Down below a wide flash f water then snowy mountains in the clouds and now flatter country the east side of the Rockies.
     After weeks of rush, write a grant, write a query letter, working on the conference proceedings, both editing, typing and a little writing, I'm back on a plane on my way to the League of Canadian Poets meeting in Regina.
     Ann York called th other night to say she won't be there, but John and Blaine will be, and Lala Koehn and a few other people I met last year at the meeting in London. Should be interesting to see what happens in the meeting after the awkward battles least year and their subsequent rearrangement of the meeting style. I wonder, too, how my reception at this meeting will compare with my reception at the last when I was a new member and participated in the reading, was greeted by Richard Harrison of the membership committee, with his compliments about my work, and the kind words after my reading. Being new made me self-conscious, but it was wonderful, too, especially being nominated for the committee, even though I didn't get on it, it was still quite an honour to be nominated and to be seriously considered [1]. I don't want to fade totally into the woodwork in this meeting since I won't be reading or new. All of us, a crowd of pets, hoping not to fade into the woodwork, all with our own agendas. My main agenda item is to feel part of a group of Canadian writers and to visit with friends I've made tentative bonds with--Susan McMaster, Richard Harrison, Blaine...and to see John, especially. We shall see.
Edmonton --> Regina
Stopped in Edmonton, had time to stretch my legs and leave a message on Jocelyn and David's answering machine. That was that, and I'm back on the plane.

May 20, 1990

Now that it's all over, and I have committed myself in several directions, I still feel inside-outside. Accepted by many of the writers I care about but after that strange trip from Regina to Vancouver on a different flight, I feel less certain. I was, of course for much of the time inarticulate and isolated, that and overwhelmed. Had a chance to connect with a few people, briefly, maybe too many? Anyway, it was satisfying in many ways. When I arrived on Friday the Feminist Caucus was just taking a break, saw John and Blaine immediately. Met Sarah Davies the new assistant, and sat down to listen to the discussion, distracted with fatigue, but taken by the women on the panel, Ahdri and Marie especially. They are both very focused, dedicated to their work and their people. I had a chance to get to talk to Marie a couple of times about James Welch and Joy Harjo--about writing from different perspectives. In bits of talk here and there.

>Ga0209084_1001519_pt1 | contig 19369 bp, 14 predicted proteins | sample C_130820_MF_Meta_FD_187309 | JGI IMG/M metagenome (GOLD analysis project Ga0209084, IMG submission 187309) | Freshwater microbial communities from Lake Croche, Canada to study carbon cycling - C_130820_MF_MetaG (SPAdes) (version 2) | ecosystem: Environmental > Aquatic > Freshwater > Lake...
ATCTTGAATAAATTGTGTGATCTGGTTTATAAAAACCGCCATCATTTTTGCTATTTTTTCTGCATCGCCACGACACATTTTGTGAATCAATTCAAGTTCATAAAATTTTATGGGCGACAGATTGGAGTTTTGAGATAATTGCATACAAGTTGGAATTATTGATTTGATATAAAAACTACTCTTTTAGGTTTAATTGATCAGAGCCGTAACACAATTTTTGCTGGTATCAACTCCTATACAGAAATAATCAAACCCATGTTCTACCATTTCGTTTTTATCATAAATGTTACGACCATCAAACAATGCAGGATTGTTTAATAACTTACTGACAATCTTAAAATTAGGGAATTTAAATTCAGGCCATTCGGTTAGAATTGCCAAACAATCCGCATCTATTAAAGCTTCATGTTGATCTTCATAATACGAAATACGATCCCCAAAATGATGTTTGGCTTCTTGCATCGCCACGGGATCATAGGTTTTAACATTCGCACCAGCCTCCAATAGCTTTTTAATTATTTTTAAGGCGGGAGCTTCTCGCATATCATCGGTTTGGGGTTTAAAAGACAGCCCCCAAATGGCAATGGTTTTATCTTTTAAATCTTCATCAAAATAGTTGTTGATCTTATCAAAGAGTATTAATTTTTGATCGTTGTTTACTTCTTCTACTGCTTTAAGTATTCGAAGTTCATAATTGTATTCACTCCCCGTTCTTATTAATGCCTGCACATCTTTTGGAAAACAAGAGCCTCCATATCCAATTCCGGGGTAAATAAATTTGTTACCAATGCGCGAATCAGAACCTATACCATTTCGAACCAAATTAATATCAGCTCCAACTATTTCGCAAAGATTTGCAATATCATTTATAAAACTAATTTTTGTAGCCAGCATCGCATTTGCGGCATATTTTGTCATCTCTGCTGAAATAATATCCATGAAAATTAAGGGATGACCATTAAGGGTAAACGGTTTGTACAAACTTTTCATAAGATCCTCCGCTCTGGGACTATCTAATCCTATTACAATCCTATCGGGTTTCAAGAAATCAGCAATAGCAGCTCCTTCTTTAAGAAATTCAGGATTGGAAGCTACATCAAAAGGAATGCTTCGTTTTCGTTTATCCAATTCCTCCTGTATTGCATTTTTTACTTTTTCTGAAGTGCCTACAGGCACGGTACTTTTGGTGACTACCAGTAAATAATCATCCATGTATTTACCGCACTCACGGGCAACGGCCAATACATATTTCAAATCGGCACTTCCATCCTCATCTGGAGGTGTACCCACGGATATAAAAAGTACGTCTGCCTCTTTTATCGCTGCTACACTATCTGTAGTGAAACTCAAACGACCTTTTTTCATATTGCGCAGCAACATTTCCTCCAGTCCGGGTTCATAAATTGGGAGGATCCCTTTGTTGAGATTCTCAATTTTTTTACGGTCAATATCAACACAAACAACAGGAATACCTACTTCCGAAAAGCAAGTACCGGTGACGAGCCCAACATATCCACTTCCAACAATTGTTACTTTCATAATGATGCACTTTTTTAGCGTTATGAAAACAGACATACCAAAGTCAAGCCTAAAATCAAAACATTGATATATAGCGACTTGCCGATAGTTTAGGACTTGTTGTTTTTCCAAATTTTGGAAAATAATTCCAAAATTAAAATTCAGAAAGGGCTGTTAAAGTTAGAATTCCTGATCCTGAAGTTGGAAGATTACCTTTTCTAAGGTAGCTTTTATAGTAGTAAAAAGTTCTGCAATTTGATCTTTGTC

Then to a book launching at a theatre down the street--four readers, among them Pat Lane and a woman whose work seemed very interest (maybe too many lists) and live--about grasses--what a thing to say something's about, but so.
     Barely a break between that and the new members and Saskatchewan writers' reading. A lot of male dramatics in the reader, some down well, some poorly, with great teenaged thrusting of loins. And Steve Smith's wonderful performance of "Two Kinds of Talk" and Steve Heighton's modest reading of his work, strong work. And Anne Szumagalski, a presence, like a centre to the meeting. Heather Spears sketching the poets as they read.
     The reading went late--and then there was a session in Doug Smith's room before--out the window of the plane's shadow in a rainbow circle of light on the clouds (must be an illusion from the propeller, something...)--anyway, a welcome and a chance to talk. After the reading we went to Pat Jasper and Susan McMaster's room to talk about the readers--a large degree of consensus, except about the grass poet. Then to sleep, aching and tired.
     In the morning BLaine and John knocked on my door for a wake-up call and we went down to breakfast, joined by Steve Heighton--or was that lunch? Then to the business meeting, which seemed to go well and quickly. Got through it all on time, though we started late.
     I forgot to mention that after the caucus panel there was a meeting at which I agreed to organize the panel for next year with Ahdri.
     The panels began with the ethics panel--Victor Jerrett Enns, Cathy Ford, and Richard Harrison. VIctor talked about issues of invasion of privacy, and the damage caused, and Cathy read quotes from her work to do with poetic ethics and then I had to leave to catch the senior writers' panel. Joe Sherman moderating, Francis Sparshot, Anne Szumagalski, and Heather Spears. It seemed to barely get off the ground and I was sorry to have left the previous discussion. They talked about early influences, and Anne was the only one with great stories to tell, but all three had started young it seems with quite sophisticated work.
     Now a great view of Seattle in sun--I could see the trees of the zoo, Discovery Park, Green Lake, we're flying in right over the harbour. One of those roofs north of the red of Marketime is our house.
     I will also be on the awards committee for the Lampert first book prize. Richard Harrison nominated me and all the panels were elected without further nominations--except for the Lowther, for which I nominated John,and he's on it.
     It was an odd, fun frenetic meeting. The group reading in Mona Fertig's room was lovely--a chance to share our work and to hear what other people are currently doing, Heather Spears sketching as we went along.I got a photocopy of the sketch she did of me while I read "Tuppence in Pocket"--amazing how is resembles the photo of me on the back of Seven Robins. Quite a coincidence--or truth.


1. I don't even now remember what committee that was. I think for the Lampert Award committee, which I get on a year or so later.